Ford CEO stresses roots, creativity

Feb. 4, 2011, 2:15 a.m.

Alan Mulally, president and CEO of the Ford Motor Company, has a lot to say about leading a business. Since Bill Ford handed him the keys to the then struggling car manufacturer in Sept. 2006, Mulally has led the company’s share price to a nine-year high, while GM and Chrysler, its two main domestic competitors, went bankrupt and were bailed out by the government.

But yesterday, speaking at the GSB’s “View From the Top” lecture series at Bishop Auditorium, Mulally, armed with a notepad and pencil, was there to listen.

Ford CEO stresses roots, creativity
(KOR VANG/The Stanford Daily) Alan Mulally, CEO of Ford Motor Company spoke yesterday at the GSB. He drove home several points, including persistence and innovation.

“Let’s do a case study on Ford. I’m looking for a few more good ideas,” Mulally said. “This is Stanford. We’ve got the smartest people in the world. What are we going to do?”

When Mulally arrived in Detroit in 2006, after a successful career at Boeing, he inherited a company that was projected to lose $17 billion that year. Ford, Mulally said, was a regionalized “house of brands,” with no comprehensive strategy, no scale and no global integration.

“We were unprofitable in every one of those brands, and on every model we were losing money,” he said.

As audience members began rattling off turnaround plans, Mulally repeatedly commented on the stunning simplicity of the ideas that fueled Ford’s return to profitability.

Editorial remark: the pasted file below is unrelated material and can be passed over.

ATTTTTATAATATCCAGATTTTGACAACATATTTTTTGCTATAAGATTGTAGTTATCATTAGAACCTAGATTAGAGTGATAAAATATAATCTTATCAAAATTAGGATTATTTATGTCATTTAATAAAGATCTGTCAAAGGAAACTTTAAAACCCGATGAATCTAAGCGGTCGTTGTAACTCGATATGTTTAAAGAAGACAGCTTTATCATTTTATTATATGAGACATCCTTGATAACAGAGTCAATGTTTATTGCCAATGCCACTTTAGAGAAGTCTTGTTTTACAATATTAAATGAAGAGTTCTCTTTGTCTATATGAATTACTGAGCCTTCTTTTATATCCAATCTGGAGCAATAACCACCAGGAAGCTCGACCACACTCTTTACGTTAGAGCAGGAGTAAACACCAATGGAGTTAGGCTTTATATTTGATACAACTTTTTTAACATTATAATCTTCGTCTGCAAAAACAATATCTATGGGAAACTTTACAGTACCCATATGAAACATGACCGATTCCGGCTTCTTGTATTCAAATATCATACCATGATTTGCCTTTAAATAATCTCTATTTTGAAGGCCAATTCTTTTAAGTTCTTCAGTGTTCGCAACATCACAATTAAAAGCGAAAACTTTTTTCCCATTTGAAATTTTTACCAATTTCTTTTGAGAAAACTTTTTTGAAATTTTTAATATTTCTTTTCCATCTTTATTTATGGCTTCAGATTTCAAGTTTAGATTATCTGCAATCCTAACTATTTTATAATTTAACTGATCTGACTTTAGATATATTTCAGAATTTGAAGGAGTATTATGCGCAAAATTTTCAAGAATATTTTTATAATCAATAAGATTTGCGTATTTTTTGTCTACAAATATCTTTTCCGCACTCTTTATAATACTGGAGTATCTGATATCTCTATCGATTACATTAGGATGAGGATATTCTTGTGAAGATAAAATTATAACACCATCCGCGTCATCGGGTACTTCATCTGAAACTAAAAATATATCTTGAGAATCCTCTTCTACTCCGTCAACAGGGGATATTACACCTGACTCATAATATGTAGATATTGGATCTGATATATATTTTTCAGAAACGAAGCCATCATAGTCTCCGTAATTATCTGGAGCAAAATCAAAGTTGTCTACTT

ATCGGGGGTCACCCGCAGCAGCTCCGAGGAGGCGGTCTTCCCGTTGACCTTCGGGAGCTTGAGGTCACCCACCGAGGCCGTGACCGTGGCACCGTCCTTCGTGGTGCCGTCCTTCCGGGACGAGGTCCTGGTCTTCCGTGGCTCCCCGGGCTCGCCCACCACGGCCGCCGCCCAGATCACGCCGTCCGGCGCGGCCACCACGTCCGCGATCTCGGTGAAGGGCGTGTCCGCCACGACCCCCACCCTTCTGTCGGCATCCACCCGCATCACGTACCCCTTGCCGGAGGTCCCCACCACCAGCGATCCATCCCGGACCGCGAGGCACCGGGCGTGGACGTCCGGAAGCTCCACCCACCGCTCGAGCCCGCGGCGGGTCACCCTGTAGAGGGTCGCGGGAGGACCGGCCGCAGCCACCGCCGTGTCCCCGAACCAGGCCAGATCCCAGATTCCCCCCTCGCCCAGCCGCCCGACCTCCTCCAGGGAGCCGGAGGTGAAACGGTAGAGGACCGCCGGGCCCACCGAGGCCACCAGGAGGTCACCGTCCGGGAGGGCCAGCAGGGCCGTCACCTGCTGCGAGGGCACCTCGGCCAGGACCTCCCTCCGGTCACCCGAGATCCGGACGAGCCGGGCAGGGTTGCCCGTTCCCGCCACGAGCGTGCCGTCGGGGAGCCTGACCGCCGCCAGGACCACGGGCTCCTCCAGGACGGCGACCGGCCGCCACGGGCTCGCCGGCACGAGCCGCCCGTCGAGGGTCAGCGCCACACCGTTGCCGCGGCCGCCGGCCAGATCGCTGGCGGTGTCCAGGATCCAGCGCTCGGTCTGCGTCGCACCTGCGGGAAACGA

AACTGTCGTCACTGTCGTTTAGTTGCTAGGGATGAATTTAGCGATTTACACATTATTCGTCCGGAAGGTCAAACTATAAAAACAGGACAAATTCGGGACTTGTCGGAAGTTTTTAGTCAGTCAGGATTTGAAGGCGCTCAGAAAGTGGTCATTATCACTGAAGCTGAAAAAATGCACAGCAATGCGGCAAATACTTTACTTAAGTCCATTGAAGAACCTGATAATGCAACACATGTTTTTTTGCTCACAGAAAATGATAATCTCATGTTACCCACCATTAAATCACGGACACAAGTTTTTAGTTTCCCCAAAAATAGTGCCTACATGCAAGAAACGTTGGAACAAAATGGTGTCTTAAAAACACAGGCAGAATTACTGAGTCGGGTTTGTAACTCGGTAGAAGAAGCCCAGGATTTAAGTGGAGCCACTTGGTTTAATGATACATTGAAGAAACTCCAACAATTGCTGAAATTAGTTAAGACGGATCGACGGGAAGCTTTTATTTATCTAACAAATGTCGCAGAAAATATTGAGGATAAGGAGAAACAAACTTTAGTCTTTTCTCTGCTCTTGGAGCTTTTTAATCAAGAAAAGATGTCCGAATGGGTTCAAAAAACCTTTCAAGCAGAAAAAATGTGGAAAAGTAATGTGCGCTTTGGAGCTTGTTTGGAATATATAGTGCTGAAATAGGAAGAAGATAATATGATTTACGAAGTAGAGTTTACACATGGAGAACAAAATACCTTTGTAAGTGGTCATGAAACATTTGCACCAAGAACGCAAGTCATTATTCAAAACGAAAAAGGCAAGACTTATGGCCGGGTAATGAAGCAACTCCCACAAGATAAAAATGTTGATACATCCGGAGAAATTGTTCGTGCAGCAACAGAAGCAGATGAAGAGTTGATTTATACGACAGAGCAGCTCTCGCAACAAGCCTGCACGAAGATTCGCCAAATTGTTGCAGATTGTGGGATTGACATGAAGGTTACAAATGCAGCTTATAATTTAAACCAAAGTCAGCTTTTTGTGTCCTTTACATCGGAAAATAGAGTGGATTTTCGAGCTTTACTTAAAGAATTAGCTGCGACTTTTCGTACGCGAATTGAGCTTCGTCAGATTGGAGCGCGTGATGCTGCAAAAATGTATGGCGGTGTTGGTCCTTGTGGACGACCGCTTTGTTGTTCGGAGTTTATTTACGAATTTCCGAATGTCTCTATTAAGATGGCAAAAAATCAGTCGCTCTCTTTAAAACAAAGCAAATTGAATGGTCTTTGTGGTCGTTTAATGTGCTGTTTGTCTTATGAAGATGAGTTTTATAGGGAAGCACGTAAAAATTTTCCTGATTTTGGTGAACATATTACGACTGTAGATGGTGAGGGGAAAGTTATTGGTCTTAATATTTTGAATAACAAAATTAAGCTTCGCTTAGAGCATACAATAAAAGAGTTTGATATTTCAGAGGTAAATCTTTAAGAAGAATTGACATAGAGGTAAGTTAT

The MBAs in the audience suggested investments in R&D, repositioning and simplifying the Ford brand, figuring out what customers want, lowering reliance on incentives and cutting dividends. Turn by turn, Mulally would chime in with a “really” or a “wow.”

These ideas felt like no-brainers. But putting them into action in Detroit, at a company with 100 years of history and a variety of entrenched interests, was not as easy.

“I would propose to you that everything you said is about leadership,” Mulally said.”Because every one of those is a courageous decision.”

To really turn Ford around, Mulally said, the company had to move back to its roots, and attack the auto market with the same discipline and creativity as Henry Ford showed 100 years ago. Mulally spoke passionately about Ford’s ability to continue to play a global leadership role today.

“We are a key part of the solution for economic growth, but also environmental sustainability and energy security,” Mulally said.
First, however, Ford needs to continue doing what it has again begun doing so well–selling cars. Yesterday, Mulally made it clear that he is attuned to that mission.

“I’ll be outside after this to take your car orders,” he quipped. “We’ve got some great vehicles for you.”

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